Yesterday morning, the Tennessee Valley Authority's coal fired power plant in Harriman Tennessee spilled approximately 500 million gallons of toxic coal ash into the Tennessee River and surrounding areas. Here's the blog post from The Alliance for Appalachia's website: TVA's Coal Ash Sludge Pond Bursts This Tennessee TVA spill is over 40-48 times bigger than the Exxon Valdez spill in Alaska, if local news accounts are correct. This is a huge environmental disaster of epic proportions; approximately 500 million gallons of nasty black coal ash flowed into tributaries of the Tennessee River - the water supply for Chattanooga TN and millions of people living downstream in Alabama, Tennessee and Kentucky. We’re “lucky” it was sludgy and slow moving, or thousands could have died. Click here to see an amazing aerial video of the spill - the big chunks in the river are mounds of coal ash. —- Suprisingly, the industry still says that coal will be “clean” if we find out how to sequester the carbon– here is more terrible proof they are wrong. On Monday, 39 groups, including our friends with the Citizens Coal Council and The Alliance for Appalachia banded together to ask President-Elect Obama to overturn Bush’s recent attempts to de-regulate coal ash even more. In some twist of grim irony, the night before these groups sent out their demand for increased regulation of coal ash, 4 to 6 feet of toxic coal ash and ice cold slurry burst out of a faulty TVA containment pond in Eastern Tennessee and destroyed 12 homes, 400 acres, and wrecked a train; you can read more about it in the Knoxville News Sentinel. This break isn’t the first terrible sludge dam disaster. It is a huge tragedy, and we won’t know for years how the mercury, arsenic, and other toxic heavy metals like beryllium and cadmium commonly found in coal ash will have impacted the local community and wildlife. Coal ash is what is leftover when you burn coal. Coal ash is an enormous problem throughout the US. It is more radioactive than nuclear waste, according to Scientific American and is under-regulated. It is made into concrete, drywall, and as a road building material. People living near coal ash dumps have been estimated to have up to 900 times the national cancer rates. I might hazard a guess that that cancer figure just increased even more in eastern Tennessee. _________________________________________________________________________________ Aerial video of the spill can be seen here, and coverage of the spill in the Tennessean is here. This tragedy underscores the need for renewable energy - now! Coal is dirty from cradle to grave, and it hopefully won't take another story like this one before our society abandons it in favor of safe, clean, green energy. Support RAN's campaign to stop dirty energy and sign the petition to demand that Citi and Bank of America - the largest funders of new coal-fired power plants - stop financing environmental destruction and start financing a renewable energy future. -Annie

Proof That Coal Can Never Be Clean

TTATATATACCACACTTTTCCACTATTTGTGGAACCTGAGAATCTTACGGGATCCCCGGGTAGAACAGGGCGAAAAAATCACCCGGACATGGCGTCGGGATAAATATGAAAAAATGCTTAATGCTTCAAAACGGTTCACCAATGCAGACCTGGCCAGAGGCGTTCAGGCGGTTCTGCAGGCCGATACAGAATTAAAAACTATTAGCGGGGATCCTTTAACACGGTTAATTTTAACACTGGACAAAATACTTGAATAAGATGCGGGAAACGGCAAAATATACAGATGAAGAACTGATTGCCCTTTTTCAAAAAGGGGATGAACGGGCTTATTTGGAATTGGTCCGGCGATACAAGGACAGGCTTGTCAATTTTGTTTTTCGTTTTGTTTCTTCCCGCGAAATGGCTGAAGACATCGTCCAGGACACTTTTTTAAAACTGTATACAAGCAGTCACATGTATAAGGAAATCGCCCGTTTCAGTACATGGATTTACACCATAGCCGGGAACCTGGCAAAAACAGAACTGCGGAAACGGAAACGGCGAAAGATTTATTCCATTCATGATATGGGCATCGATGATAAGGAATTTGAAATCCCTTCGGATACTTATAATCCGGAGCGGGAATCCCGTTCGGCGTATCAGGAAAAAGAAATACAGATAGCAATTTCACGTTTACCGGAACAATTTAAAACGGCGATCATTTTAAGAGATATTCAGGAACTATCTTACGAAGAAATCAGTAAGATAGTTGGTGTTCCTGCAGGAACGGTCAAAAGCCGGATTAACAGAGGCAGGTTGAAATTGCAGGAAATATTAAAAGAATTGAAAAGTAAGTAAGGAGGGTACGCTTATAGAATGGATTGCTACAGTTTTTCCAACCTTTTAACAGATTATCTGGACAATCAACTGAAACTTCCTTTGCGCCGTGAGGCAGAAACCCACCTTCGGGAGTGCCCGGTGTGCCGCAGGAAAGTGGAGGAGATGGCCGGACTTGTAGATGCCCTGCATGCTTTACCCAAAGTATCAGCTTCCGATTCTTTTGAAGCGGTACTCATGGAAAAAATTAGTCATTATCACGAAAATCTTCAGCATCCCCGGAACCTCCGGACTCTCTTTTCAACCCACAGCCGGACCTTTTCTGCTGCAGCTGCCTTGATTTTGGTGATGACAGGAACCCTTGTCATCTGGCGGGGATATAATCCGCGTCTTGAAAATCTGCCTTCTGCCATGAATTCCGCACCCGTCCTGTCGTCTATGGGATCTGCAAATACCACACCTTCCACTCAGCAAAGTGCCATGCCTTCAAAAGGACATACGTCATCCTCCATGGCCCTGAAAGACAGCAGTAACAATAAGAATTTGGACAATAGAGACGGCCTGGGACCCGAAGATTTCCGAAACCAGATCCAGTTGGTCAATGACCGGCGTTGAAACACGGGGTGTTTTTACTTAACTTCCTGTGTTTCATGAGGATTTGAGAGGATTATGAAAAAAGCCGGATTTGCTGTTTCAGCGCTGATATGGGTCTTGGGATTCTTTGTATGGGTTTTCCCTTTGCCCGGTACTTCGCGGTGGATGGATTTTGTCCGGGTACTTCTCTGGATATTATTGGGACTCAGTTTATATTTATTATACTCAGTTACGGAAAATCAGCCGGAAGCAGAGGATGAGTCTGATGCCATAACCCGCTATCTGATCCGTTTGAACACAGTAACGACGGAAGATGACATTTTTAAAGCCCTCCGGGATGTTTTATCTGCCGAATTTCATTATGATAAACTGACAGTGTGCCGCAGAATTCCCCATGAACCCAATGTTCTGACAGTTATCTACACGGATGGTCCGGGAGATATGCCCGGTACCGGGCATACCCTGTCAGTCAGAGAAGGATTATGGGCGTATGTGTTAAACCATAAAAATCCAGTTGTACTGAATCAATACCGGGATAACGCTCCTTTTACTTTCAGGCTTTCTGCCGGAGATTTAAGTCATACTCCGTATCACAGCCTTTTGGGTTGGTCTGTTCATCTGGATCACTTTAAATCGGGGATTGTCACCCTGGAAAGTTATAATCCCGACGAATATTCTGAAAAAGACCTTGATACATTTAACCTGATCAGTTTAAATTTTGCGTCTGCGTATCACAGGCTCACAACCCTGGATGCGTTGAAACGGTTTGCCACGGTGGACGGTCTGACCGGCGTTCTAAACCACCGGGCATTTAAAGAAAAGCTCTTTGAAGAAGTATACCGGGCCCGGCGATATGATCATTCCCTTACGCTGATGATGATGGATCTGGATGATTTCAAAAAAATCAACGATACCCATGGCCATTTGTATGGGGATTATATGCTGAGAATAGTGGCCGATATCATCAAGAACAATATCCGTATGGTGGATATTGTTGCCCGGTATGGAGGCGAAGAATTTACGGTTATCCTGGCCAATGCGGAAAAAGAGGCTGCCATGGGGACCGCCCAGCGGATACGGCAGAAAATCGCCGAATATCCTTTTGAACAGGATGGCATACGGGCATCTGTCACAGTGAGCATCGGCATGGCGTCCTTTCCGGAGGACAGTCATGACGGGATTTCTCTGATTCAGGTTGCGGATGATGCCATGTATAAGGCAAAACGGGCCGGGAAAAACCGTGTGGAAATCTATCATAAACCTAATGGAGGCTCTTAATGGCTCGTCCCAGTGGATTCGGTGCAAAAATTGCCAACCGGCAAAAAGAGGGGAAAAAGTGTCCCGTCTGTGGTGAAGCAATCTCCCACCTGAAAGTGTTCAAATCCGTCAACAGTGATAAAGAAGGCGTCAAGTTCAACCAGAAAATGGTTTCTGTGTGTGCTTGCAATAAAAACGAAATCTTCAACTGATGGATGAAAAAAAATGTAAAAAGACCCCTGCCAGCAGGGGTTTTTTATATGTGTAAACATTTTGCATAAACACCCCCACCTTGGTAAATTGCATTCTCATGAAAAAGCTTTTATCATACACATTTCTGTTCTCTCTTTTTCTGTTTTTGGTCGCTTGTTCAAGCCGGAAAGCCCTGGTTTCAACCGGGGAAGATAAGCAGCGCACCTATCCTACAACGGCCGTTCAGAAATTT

Yesterday morning, the Tennessee Valley Authority's coal fired power plant in Harriman Tennessee spilled approximately 500 million gallons of toxic coal ash into the Tennessee River and surrounding areas. Here's the blog post from The Alliance for Appalachia's website: TVA's Coal Ash Sludge Pond Bursts This Tennessee TVA spill is over 40-48 times bigger than the Exxon Valdez spill in Alaska, if local news accounts are correct. This is a huge environmental disaster of epic proportions; approximately 500 million gallons of nasty black coal ash flowed into tributaries of the Tennessee River - the water supply for Chattanooga TN and millions of people living downstream in Alabama, Tennessee and Kentucky. We’re “lucky” it was sludgy and slow moving, or thousands could have died. Click here to see an amazing aerial video of the spill - the big chunks in the river are mounds of coal ash. —- Suprisingly, the industry still says that coal will be “clean” if we find out how to sequester the carbon– here is more terrible proof they are wrong. On Monday, 39 groups, including our friends with the Citizens Coal Council and The Alliance for Appalachia banded together to ask President-Elect Obama to overturn Bush’s recent attempts to de-regulate coal ash even more. In some twist of grim irony, the night before these groups sent out their demand for increased regulation of coal ash, 4 to 6 feet of toxic coal ash and ice cold slurry burst out of a faulty TVA containment pond in Eastern Tennessee and destroyed 12 homes, 400 acres, and wrecked a train; you can read more about it in the Knoxville News Sentinel. This break isn’t the first terrible sludge dam disaster. It is a huge tragedy, and we won’t know for years how the mercury, arsenic, and other toxic heavy metals like beryllium and cadmium commonly found in coal ash will have impacted the local community and wildlife. Coal ash is what is leftover when you burn coal. Coal ash is an enormous problem throughout the US. It is more radioactive than nuclear waste, according to Scientific American and is under-regulated. It is made into concrete, drywall, and as a road building material. People living near coal ash dumps have been estimated to have up to 900 times the national cancer rates. I might hazard a guess that that cancer figure just increased even more in eastern Tennessee. _________________________________________________________________________________ Aerial video of the spill can be seen here, and coverage of the spill in the Tennessean is here. This tragedy underscores the need for renewable energy - now! Coal is dirty from cradle to grave, and it hopefully won't take another story like this one before our society abandons it in favor of safe, clean, green energy. Support RAN's campaign to stop dirty energy and sign the petition to demand that Citi and Bank of America - the largest funders of new coal-fired power plants - stop financing environmental destruction and start financing a renewable energy future. -Annie